A new survey shows strong support for new limits on a parent’s ability to opt out of childhood vaccinations, but it probably won’t do much to move the debate.
The poll was commissioned by Every Child By Two, a national nonprofit that supports vaccinations. It found that 68% of Vermonters do not believe there should be a philosophical exemption available to parents, and that 73% of respondents support changing state law to eliminate the philosophical exemption.
The poll results are probably an accurate reflection of public sentiment (the anti-vaxxer crowd is a noisy minority), but the poll’s value is greatly diminished by the wording of the questions. They almost constitute a push poll — a series of questions designed to elicit a predetermined response.
The first question is objective: “Do you believe that parents should be able to opt out of vaccinating their children for school for philosophical reasons, also known as personal belief exemptions?” 68% say no, 20% say yes, and the rest are unsure. That result is almost certainly valid.
But then the survey grabs respondents by the nose and leads them down a preset path. It brings up the recent measles outbreak centered in California and raises the possibility that it could spread to Vermont. It then highlights the danger to “people with compromised immune systems… for lack of a vaccinated population.”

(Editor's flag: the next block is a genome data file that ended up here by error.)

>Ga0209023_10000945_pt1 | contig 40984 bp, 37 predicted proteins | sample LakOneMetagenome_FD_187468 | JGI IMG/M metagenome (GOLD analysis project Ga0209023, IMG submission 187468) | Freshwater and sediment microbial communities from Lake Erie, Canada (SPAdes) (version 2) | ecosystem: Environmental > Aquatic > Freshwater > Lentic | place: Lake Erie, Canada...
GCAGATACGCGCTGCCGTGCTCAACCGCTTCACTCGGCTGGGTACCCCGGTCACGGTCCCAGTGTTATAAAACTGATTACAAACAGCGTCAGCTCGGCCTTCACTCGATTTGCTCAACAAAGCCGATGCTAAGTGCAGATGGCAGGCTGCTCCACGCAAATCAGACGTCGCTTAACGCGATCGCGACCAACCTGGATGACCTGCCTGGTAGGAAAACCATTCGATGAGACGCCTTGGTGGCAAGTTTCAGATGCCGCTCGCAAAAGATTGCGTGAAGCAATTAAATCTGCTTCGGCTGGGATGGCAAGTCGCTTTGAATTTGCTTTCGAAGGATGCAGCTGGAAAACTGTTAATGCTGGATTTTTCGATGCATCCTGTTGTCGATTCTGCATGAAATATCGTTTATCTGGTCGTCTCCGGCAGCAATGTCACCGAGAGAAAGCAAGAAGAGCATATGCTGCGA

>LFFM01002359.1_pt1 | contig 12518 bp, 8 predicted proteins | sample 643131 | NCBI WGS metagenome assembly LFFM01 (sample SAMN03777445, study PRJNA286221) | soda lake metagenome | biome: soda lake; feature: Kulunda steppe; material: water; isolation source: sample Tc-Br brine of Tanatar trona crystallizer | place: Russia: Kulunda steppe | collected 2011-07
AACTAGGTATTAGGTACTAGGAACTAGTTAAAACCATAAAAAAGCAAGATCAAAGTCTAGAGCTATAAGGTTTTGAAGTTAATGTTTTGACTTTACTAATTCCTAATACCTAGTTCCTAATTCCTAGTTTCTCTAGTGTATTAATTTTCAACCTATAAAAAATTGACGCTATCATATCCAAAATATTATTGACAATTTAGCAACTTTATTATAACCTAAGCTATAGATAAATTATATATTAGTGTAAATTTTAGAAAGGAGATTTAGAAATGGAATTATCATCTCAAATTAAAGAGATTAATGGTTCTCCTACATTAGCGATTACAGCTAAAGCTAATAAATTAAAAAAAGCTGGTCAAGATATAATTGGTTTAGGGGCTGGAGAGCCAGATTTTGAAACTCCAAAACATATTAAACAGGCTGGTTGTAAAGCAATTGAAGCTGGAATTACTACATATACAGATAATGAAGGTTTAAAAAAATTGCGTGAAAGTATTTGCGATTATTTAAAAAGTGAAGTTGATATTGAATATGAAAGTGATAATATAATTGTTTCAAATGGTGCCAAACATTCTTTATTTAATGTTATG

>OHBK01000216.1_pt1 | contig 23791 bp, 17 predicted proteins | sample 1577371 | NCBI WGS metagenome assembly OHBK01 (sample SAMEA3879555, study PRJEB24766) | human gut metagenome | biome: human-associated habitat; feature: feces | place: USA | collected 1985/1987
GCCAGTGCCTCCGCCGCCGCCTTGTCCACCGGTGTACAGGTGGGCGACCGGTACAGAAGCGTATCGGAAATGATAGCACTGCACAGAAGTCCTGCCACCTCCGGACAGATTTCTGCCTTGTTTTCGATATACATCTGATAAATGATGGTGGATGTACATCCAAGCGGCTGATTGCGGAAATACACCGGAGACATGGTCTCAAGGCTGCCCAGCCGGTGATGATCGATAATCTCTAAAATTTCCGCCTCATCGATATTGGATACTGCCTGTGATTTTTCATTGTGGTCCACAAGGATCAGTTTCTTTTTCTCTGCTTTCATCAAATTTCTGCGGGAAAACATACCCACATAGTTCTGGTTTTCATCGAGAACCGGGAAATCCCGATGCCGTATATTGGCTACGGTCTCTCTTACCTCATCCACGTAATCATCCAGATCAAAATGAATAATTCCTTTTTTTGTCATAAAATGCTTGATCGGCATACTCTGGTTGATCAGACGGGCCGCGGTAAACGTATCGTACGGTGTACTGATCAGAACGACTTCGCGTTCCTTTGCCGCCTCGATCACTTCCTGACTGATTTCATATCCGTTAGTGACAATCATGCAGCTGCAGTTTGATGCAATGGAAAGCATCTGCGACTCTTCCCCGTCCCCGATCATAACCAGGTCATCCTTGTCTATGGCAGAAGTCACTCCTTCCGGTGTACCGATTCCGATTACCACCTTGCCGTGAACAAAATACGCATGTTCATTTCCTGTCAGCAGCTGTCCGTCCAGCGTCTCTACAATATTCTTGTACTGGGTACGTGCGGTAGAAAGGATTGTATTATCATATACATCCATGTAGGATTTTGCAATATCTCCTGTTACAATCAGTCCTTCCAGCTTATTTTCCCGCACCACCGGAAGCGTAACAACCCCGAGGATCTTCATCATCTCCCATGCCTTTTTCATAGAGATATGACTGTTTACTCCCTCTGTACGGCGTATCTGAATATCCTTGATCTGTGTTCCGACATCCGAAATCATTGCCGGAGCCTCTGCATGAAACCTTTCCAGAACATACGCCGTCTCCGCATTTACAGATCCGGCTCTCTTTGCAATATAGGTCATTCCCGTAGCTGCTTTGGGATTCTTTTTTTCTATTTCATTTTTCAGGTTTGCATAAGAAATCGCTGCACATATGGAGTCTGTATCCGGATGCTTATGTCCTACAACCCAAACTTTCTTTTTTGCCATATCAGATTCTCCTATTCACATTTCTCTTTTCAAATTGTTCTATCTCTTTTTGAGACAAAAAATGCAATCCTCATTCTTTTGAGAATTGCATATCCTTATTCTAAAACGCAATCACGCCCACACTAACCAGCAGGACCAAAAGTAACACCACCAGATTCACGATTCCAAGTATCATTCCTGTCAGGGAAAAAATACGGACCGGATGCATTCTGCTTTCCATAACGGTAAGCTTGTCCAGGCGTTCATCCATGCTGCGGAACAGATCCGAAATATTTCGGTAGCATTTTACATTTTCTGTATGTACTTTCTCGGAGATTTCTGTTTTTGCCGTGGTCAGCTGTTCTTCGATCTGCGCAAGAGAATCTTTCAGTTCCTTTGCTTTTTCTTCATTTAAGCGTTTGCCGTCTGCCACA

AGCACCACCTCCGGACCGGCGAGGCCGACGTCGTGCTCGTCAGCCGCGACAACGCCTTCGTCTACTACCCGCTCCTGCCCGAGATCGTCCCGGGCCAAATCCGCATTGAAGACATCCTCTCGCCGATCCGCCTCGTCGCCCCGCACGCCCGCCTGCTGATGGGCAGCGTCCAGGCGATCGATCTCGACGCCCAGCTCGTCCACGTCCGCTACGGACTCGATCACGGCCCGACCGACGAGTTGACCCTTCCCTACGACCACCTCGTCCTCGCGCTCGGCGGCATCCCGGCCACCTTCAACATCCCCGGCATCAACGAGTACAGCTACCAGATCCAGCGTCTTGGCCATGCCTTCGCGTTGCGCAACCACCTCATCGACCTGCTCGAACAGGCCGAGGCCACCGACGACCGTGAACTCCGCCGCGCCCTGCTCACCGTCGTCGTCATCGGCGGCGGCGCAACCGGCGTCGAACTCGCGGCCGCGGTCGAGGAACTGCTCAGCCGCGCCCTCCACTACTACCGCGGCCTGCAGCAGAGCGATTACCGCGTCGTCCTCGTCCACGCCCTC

Then, a leading question, “Now that you are aware that people with cancer and other medical disorders are at risk, are you more concerned about a person’s decision to vaccinate?”
After that comes the clincher: “Should children whose parents have opted not to vaccinate be allowed to attend public schools and licensed daycares, potentially putting other children at risk?” (Emphasis mine.)
The final question asks if you would now support a bill that would allow exemptions for medical reasons only, “and keep the same vaccination requirements as most other states“. (Emphasis mine.)
After all that, support for limiting the exemption rises from 68% to 73%, while opposition falls from 20% to 13%.
I agree with those who sponsored the survey: Vermont’s vaccination rates are falling, the bulk of scientific evidence supports the safety and efficacy of vaccines, and the potential loss of herd immunity poses a serious threat. In these circumstances, I believe we should end the philosophical exemption. But this deeply flawed poll won’t help the cause.